Bedwetting is common and 1 out of 5 5-years-olds wet the bed and 1 out of 10 ten years olds wet the bed. Using a bedwetting alarm to treat bedwetting is an effective way to treat bedwetting according to clinical data.
Sarah had tried different bedwetting alarms for her son John. The last one she bought at the chemist and it had a sensor that you clipped onto the underwear. It did not work well as it did not always go off when an accident occurred, or had a very delayed response time, which meant John emptied his whole bladder before the alarm went off. Eventually the alarm broke, which ended with both Sarah and her son being frustrated. The problem was still not solved.
Sarah had a meeting with an incontinence nurse, Caroline Walsh, and at this stage John was 7 years old, which Caroline advised is a good age to try a bedwetting alarm. Caroline recommended Sarah to have a look at various bedwetting alarms including Pjama's bedwetting alarm solutions. After the previous experience with bedwetting alarms not working as they should, Sarah wanted a simple and easy to use bedwetting alarm. Especially with 3 kids around. She chose the Pjama Bedwetting Alarm with the boxer underwear.
Sarah found it easy to start using the Pjama bedwetting alarm. She clipped on the sensor to the underwear and chose a loud alarm on the alarm unit and placed the alarm unit close to John. She downloaded the Pjama App on her phone and set the alarm for herself to be able to support John with the treatment. In the beginning of the treatment she slept in the same room as John. She found the alarm to be very loud and when John just started to wee it set off the alarm immediately. In the beginning Sarah had to help John wake up. But after a while, John woke up by himself and was able to go to the toilet to fully empty his bladder. He then changed into a dry pair of boxers. It was very easy to unclip the sensor and move it from the wet pair to the dry pair of boxers.
Sarah found the Pjama App helpful as it helped her keep track of the progress of the treatment. If she turned on Bluetooth the wee incident was automatically entered in the calendar. If she forgot to turn on Bluetooth she could enter the information manually in the morning, i.e. did John have a dry, wet or very wet night. She also logged the time John went to bed. If she did not fill in the information in the calendar she would receive a reminder to do so, and she found the reminders very helpful as it is easy to forget.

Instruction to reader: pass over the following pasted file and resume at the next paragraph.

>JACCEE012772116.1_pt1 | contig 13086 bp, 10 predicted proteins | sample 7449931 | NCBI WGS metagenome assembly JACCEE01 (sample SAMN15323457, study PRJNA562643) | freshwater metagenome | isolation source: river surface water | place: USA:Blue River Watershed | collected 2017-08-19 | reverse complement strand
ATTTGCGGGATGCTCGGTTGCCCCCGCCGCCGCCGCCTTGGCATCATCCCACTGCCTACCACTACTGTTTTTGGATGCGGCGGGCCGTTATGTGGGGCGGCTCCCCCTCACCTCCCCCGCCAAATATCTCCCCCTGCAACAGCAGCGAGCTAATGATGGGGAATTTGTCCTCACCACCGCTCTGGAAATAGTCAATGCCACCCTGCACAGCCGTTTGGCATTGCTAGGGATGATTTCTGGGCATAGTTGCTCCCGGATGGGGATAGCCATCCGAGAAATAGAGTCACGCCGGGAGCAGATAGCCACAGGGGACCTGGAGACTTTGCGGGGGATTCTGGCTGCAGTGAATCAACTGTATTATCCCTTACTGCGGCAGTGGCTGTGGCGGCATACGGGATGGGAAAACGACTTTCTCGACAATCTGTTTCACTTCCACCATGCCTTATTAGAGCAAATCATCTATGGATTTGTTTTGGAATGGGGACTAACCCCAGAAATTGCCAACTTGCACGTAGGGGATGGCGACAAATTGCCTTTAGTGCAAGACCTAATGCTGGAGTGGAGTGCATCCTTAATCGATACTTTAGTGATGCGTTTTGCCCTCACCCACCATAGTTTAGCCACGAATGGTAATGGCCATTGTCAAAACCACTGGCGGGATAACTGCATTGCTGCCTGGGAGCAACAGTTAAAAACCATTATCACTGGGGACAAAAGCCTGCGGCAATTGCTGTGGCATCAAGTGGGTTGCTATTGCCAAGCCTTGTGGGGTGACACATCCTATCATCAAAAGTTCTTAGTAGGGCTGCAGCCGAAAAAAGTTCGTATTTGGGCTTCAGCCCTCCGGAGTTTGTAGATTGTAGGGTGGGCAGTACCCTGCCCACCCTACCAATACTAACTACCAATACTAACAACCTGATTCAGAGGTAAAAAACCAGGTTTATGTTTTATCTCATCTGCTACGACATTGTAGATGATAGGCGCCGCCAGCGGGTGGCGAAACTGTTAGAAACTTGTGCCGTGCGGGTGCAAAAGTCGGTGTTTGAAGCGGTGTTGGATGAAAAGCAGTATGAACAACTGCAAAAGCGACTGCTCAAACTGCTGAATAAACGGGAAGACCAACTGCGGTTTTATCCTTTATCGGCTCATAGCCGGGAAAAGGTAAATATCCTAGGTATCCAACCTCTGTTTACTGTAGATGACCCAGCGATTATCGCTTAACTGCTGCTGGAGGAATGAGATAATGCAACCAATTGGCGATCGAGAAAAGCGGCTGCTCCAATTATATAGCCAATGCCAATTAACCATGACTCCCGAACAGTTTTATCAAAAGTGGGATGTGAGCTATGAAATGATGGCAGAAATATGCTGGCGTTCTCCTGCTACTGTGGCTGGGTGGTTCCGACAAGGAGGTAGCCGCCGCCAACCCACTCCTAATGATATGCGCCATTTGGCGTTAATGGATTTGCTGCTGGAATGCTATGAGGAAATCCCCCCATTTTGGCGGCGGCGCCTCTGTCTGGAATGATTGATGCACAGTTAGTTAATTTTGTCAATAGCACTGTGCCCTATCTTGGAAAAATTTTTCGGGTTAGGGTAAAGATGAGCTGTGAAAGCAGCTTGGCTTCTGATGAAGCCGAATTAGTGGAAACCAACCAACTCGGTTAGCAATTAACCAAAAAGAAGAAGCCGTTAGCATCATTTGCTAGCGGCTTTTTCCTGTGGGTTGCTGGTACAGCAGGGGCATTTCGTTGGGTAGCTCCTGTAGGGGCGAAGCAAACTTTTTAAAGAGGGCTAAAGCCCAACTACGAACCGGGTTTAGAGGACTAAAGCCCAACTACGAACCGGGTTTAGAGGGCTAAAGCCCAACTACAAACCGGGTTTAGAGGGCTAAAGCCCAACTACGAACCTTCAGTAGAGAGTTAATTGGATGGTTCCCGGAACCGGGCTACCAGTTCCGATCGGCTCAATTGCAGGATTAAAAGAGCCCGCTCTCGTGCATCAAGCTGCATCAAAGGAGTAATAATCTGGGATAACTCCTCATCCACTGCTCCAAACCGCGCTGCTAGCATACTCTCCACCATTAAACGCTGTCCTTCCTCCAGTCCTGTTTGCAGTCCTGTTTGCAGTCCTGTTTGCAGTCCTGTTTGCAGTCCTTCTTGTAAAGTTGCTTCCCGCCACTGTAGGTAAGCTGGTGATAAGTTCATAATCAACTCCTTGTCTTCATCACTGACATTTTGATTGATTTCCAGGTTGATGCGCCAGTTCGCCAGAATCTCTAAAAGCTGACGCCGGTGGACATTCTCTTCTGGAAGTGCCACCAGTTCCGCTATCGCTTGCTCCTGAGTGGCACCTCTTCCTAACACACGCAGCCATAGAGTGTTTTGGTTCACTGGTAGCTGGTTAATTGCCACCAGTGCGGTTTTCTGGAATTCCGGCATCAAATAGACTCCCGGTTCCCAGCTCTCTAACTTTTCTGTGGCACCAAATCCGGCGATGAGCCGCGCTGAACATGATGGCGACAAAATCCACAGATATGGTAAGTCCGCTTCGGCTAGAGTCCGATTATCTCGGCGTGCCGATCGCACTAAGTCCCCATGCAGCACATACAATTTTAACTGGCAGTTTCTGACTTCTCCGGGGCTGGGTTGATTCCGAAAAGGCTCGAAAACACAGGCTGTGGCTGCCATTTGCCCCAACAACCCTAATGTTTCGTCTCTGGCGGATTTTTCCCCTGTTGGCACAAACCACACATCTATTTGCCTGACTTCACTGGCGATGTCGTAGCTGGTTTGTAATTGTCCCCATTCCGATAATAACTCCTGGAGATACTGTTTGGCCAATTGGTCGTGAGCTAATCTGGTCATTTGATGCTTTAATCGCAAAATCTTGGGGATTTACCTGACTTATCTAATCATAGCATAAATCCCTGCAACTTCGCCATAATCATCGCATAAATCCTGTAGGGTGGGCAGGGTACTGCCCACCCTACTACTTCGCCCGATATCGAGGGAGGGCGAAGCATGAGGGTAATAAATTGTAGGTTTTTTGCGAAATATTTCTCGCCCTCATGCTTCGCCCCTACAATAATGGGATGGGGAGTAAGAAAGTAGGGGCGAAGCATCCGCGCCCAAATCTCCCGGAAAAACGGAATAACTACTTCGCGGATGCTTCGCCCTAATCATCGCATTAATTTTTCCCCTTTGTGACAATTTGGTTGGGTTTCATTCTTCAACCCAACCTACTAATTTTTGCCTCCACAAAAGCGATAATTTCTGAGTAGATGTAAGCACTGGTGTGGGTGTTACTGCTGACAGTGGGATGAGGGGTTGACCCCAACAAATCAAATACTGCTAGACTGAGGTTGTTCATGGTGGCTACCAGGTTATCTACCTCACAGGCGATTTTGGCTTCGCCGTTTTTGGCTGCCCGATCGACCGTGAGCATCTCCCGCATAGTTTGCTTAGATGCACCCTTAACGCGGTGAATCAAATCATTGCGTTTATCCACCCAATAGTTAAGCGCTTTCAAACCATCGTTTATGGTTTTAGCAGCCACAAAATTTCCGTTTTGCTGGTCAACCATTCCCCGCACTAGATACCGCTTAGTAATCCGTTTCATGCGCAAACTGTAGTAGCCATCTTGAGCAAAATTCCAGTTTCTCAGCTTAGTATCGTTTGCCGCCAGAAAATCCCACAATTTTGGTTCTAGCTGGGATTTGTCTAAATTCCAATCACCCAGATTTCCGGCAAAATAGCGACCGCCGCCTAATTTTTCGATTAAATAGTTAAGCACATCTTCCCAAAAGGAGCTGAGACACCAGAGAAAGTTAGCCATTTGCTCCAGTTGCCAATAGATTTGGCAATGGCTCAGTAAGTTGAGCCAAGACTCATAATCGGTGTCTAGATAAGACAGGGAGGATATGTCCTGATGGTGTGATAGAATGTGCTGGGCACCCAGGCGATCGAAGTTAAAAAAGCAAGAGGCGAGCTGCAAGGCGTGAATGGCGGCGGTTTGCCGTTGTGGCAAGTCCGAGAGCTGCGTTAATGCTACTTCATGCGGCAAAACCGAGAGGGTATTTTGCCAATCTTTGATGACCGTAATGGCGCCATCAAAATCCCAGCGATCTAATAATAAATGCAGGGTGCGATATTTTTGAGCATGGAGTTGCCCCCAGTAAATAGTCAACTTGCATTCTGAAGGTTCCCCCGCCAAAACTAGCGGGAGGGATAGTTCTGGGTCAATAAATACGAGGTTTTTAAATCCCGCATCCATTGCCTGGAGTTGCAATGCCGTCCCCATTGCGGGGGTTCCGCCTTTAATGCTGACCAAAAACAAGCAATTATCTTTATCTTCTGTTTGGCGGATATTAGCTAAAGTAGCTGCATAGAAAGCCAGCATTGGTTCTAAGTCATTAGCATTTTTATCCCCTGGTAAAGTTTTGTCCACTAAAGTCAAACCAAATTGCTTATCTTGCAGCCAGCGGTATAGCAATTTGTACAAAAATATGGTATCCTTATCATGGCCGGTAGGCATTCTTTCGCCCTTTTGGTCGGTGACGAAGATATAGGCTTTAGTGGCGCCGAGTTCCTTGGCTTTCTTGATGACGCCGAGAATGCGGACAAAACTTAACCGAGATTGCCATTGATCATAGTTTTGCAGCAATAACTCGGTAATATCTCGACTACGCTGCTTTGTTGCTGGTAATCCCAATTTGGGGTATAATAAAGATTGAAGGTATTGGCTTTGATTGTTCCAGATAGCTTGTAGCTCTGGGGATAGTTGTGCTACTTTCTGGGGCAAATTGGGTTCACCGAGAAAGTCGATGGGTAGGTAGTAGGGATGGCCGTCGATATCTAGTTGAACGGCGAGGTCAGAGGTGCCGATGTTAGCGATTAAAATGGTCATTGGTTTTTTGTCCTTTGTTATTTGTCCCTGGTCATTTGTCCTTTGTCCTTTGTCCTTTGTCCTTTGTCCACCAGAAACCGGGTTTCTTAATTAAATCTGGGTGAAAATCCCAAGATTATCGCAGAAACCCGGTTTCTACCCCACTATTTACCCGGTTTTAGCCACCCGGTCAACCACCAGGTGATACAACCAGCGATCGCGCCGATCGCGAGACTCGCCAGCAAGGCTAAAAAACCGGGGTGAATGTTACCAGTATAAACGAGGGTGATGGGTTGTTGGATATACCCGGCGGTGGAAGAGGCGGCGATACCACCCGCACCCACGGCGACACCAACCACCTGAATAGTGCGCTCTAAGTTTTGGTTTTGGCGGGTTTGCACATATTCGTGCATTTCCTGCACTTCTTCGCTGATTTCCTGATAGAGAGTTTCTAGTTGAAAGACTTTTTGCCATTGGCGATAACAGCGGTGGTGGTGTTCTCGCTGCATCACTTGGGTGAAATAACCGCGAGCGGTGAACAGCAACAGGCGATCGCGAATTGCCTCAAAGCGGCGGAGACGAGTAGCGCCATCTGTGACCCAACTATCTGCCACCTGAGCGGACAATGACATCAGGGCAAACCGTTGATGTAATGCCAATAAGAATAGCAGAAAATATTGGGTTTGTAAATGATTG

In the beginning Sarah felt a bit discouraged as John was wet for 7 nights straight. She didn't make a big deal out of it and kept going using the alarm. John started to have 1-2 dry nights and then went back to 7 consecutive wet nights. But after 2-3 times of this repeated pattern, the number of wet nights started to decrease to 3-4 nights in a row, followed by 2 dry nights. At that stage Sarah started to show John the progress of the treatment logged in the calendar on the Pjama App. The improvement made John feel motivated to have dry nights. At some stage in the treatment John did not have to get up at all to wee. With advice from the continence nurse they increased the liquid intake. John started to recognise that his bladder was full and that he should get up and go to the toilet before completely emptying his bladder in bed, and eventually he was waking up to go to the toilet before the alarm went off. It took about 14-16 weeks in total for John to be dry, and they used the Pjama bedwetting alarm for 20 weeks in total.
In short, Sarah found the Pjama bedwetting alarm with the boxer underwear to be simple to use, sensitive to accidents, and of good quality.
As John was treated successfully with the Pjama bedwetting alarm she attempted treatment using the same alarm for her 5 years old son. However, after showing no improvement after a few weeks they both found it too stressful and decided to stop. After consultation with the continence nurse, Sarah will wait for a year or two before trying again, in case her other son does not stop wetting before then.